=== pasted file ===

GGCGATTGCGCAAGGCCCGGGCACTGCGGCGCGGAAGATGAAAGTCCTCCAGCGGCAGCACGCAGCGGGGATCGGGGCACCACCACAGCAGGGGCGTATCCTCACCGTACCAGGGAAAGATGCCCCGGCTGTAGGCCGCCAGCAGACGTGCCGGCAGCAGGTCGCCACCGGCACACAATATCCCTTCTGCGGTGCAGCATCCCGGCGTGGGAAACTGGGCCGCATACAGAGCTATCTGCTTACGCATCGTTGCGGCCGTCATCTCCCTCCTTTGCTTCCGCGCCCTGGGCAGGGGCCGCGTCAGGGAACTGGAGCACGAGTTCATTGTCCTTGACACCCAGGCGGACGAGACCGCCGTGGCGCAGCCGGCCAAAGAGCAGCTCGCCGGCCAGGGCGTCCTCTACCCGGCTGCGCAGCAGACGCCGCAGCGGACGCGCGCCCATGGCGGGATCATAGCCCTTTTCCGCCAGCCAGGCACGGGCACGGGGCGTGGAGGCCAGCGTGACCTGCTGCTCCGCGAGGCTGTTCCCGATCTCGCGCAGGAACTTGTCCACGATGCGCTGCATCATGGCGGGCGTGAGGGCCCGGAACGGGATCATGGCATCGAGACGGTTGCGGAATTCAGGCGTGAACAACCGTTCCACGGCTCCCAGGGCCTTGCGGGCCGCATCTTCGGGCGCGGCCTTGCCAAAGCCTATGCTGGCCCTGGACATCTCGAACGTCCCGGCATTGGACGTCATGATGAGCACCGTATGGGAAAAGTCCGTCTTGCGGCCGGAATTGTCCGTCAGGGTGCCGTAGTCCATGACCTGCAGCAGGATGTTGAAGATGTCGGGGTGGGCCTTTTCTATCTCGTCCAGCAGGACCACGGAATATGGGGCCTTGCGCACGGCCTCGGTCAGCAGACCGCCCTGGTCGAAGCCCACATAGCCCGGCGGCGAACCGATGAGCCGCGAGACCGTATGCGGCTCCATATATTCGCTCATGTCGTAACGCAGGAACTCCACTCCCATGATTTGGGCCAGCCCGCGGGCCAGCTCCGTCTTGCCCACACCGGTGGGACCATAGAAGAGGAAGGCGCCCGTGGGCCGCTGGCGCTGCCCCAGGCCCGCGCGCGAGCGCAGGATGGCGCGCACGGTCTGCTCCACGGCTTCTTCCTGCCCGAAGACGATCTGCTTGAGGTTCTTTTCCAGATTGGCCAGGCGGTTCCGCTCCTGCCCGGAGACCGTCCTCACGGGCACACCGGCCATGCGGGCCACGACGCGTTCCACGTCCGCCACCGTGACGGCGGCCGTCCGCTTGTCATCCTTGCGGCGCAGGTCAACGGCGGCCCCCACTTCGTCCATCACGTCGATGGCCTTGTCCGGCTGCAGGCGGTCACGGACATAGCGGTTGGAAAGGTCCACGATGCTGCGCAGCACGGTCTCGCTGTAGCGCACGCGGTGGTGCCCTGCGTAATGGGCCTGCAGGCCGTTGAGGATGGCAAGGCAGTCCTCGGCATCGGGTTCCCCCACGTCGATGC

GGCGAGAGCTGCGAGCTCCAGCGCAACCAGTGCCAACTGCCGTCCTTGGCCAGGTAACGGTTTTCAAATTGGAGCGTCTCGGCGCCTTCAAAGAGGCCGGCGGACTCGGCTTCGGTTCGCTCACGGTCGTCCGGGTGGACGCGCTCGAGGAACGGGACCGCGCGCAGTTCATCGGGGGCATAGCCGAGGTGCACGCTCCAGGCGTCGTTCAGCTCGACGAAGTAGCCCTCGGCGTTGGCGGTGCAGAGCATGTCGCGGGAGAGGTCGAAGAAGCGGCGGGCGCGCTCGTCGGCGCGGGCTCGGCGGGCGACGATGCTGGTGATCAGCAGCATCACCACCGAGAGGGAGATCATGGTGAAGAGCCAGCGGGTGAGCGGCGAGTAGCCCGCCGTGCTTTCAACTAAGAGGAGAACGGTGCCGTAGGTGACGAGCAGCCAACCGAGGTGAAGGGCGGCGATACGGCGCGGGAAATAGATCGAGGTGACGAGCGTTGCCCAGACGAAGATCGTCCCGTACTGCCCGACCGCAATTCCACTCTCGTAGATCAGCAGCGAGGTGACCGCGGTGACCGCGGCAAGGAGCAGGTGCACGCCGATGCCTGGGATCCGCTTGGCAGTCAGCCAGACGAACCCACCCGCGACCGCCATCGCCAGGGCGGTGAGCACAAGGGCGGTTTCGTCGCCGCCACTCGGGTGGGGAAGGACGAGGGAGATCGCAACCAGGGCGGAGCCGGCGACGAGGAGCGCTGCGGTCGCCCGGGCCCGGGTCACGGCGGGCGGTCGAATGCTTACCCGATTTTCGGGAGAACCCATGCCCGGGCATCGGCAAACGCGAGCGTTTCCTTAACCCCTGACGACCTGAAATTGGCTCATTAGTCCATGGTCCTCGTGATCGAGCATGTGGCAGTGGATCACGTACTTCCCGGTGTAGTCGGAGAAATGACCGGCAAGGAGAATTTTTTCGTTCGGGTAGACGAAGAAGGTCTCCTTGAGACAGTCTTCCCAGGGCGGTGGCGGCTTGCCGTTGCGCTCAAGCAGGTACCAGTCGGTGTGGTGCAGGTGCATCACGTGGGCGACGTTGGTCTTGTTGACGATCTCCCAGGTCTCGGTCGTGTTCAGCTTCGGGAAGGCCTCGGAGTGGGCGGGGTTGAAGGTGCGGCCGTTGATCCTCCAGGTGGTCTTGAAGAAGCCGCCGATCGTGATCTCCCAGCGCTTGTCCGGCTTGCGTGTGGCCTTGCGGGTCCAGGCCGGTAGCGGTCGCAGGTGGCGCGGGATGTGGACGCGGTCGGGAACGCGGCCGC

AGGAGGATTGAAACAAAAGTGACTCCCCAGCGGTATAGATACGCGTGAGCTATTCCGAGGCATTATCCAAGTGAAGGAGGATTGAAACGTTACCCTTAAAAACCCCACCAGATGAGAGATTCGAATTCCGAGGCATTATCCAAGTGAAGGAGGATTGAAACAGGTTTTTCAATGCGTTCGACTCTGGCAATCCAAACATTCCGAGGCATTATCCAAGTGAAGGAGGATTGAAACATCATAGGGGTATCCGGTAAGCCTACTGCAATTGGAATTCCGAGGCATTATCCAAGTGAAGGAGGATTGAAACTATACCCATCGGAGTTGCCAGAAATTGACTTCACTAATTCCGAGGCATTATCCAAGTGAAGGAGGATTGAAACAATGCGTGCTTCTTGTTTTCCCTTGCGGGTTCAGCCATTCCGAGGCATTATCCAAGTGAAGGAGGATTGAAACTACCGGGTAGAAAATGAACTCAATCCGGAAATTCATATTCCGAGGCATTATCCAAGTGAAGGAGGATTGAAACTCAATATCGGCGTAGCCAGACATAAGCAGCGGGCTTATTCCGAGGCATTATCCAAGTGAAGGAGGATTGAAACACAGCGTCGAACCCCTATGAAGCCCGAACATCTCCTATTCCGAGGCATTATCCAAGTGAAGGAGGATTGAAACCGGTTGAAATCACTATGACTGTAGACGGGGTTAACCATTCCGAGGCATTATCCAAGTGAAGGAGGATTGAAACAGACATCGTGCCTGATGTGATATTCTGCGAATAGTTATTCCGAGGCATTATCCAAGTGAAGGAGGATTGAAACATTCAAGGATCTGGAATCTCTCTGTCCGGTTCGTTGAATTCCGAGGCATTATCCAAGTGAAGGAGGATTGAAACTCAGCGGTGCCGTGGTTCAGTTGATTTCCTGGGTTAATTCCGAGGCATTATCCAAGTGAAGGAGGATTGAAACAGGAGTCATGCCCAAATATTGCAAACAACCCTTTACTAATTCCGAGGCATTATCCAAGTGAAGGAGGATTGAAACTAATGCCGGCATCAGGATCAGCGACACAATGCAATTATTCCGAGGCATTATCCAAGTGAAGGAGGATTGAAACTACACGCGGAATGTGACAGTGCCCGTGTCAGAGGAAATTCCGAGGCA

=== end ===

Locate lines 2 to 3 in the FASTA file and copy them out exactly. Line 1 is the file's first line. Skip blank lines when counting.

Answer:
GGCGAGAGCTGCGAGCTCCAGCGCAACCAGTGCCAACTGCCGTCCTTGGCCAGGTAACGGTTTTCAAATTGGAGCGTCTCGGCGCCTTCAAAGAGGCCGGCGGACTCGGCTTCGGTTCGCTCACGGTCGTCCGGGTGGACGCGCTCGAGGAACGGGACCGCGCGCAGTTCATCGGGGGCATAGCCGAGGTGCACGCTCCAGGCGTCGTTCAGCTCGACGAAGTAGCCCTCGGCGTTGGCGGTGCAGAGCATGTCGCGGGAGAGGTCGAAGAAGCGGCGGGCGCGCTCGTCGGCGCGGGCTCGGCGGGCGACGATGCTGGTGATCAGCAGCATCACCACCGAGAGGGAGATCATGGTGAAGAGCCAGCGGGTGAGCGGCGAGTAGCCCGCCGTGCTTTCAACTAAGAGGAGAACGGTGCCGTAGGTGACGAGCAGCCAACCGAGGTGAAGGGCGGCGATACGGCGCGGGAAATAGATCGAGGTGACGAGCGTTGCCCAGACGAAGATCGTCCCGTACTGCCCGACCGCAATTCCACTCTCGTAGATCAGCAGCGAGGTGACCGCGGTGACCGCGGCAAGGAGCAGGTGCACGCCGATGCCTGGGATCCGCTTGGCAGTCAGCCAGACGAACCCACCCGCGACCGCCATCGCCAGGGCGGTGAGCACAAGGGCGGTTTCGTCGCCGCCACTCGGGTGGGGAAGGACGAGGGAGATCGCAACCAGGGCGGAGCCGGCGACGAGGAGCGCTGCGGTCGCCCGGGCCCGGGTCACGGCGGGCGGTCGAATGCTTACCCGATTTTCGGGAGAACCCATGCCCGGGCATCGGCAAACGCGAGCGTTTCCTTAACCCCTGACGACCTGAAATTGGCTCATTAGTCCATGGTCCTCGTGATCGAGCATGTGGCAGTGGATCACGTACTTCCCGGTGTAGTCGGAGAAATGACCGGCAAGGAGAATTTTTTCGTTCGGGTAGACGAAGAAGGTCTCCTTGAGACAGTCTTCCCAGGGCGGTGGCGGCTTGCCGTTGCGCTCAAGCAGGTACCAGTCGGTGTGGTGCAGGTGCATCACGTGGGCGACGTTGGTCTTGTTGACGATCTCCCAGGTCTCGGTCGTGTTCAGCTTCGGGAAGGCCTCGGAGTGGGCGGGGTTGAAGGTGCGGCCGTTGATCCTCCAGGTGGTCTTGAAGAAGCCGCCGATCGTGATCTCCCAGCGCTTGTCCGGCTTGCGTGTGGCCTTGCGGGTCCAGGCCGGTAGCGGTCGCAGGTGGCGCGGGATGTGGACGCGGTCGGGAACGCGGCCGC

AGGAGGATTGAAACAAAAGTGACTCCCCAGCGGTATAGATACGCGTGAGCTATTCCGAGGCATTATCCAAGTGAAGGAGGATTGAAACGTTACCCTTAAAAACCCCACCAGATGAGAGATTCGAATTCCGAGGCATTATCCAAGTGAAGGAGGATTGAAACAGGTTTTTCAATGCGTTCGACTCTGGCAATCCAAACATTCCGAGGCATTATCCAAGTGAAGGAGGATTGAAACATCATAGGGGTATCCGGTAAGCCTACTGCAATTGGAATTCCGAGGCATTATCCAAGTGAAGGAGGATTGAAACTATACCCATCGGAGTTGCCAGAAATTGACTTCACTAATTCCGAGGCATTATCCAAGTGAAGGAGGATTGAAACAATGCGTGCTTCTTGTTTTCCCTTGCGGGTTCAGCCATTCCGAGGCATTATCCAAGTGAAGGAGGATTGAAACTACCGGGTAGAAAATGAACTCAATCCGGAAATTCATATTCCGAGGCATTATCCAAGTGAAGGAGGATTGAAACTCAATATCGGCGTAGCCAGACATAAGCAGCGGGCTTATTCCGAGGCATTATCCAAGTGAAGGAGGATTGAAACACAGCGTCGAACCCCTATGAAGCCCGAACATCTCCTATTCCGAGGCATTATCCAAGTGAAGGAGGATTGAAACCGGTTGAAATCACTATGACTGTAGACGGGGTTAACCATTCCGAGGCATTATCCAAGTGAAGGAGGATTGAAACAGACATCGTGCCTGATGTGATATTCTGCGAATAGTTATTCCGAGGCATTATCCAAGTGAAGGAGGATTGAAACATTCAAGGATCTGGAATCTCTCTGTCCGGTTCGTTGAATTCCGAGGCATTATCCAAGTGAAGGAGGATTGAAACTCAGCGGTGCCGTGGTTCAGTTGATTTCCTGGGTTAATTCCGAGGCATTATCCAAGTGAAGGAGGATTGAAACAGGAGTCATGCCCAAATATTGCAAACAACCCTTTACTAATTCCGAGGCATTATCCAAGTGAAGGAGGATTGAAACTAATGCCGGCATCAGGATCAGCGACACAATGCAATTATTCCGAGGCATTATCCAAGTGAAGGAGGATTGAAACTACACGCGGAATGTGACAGTGCCCGTGTCAGAGGAAATTCCGAGGCA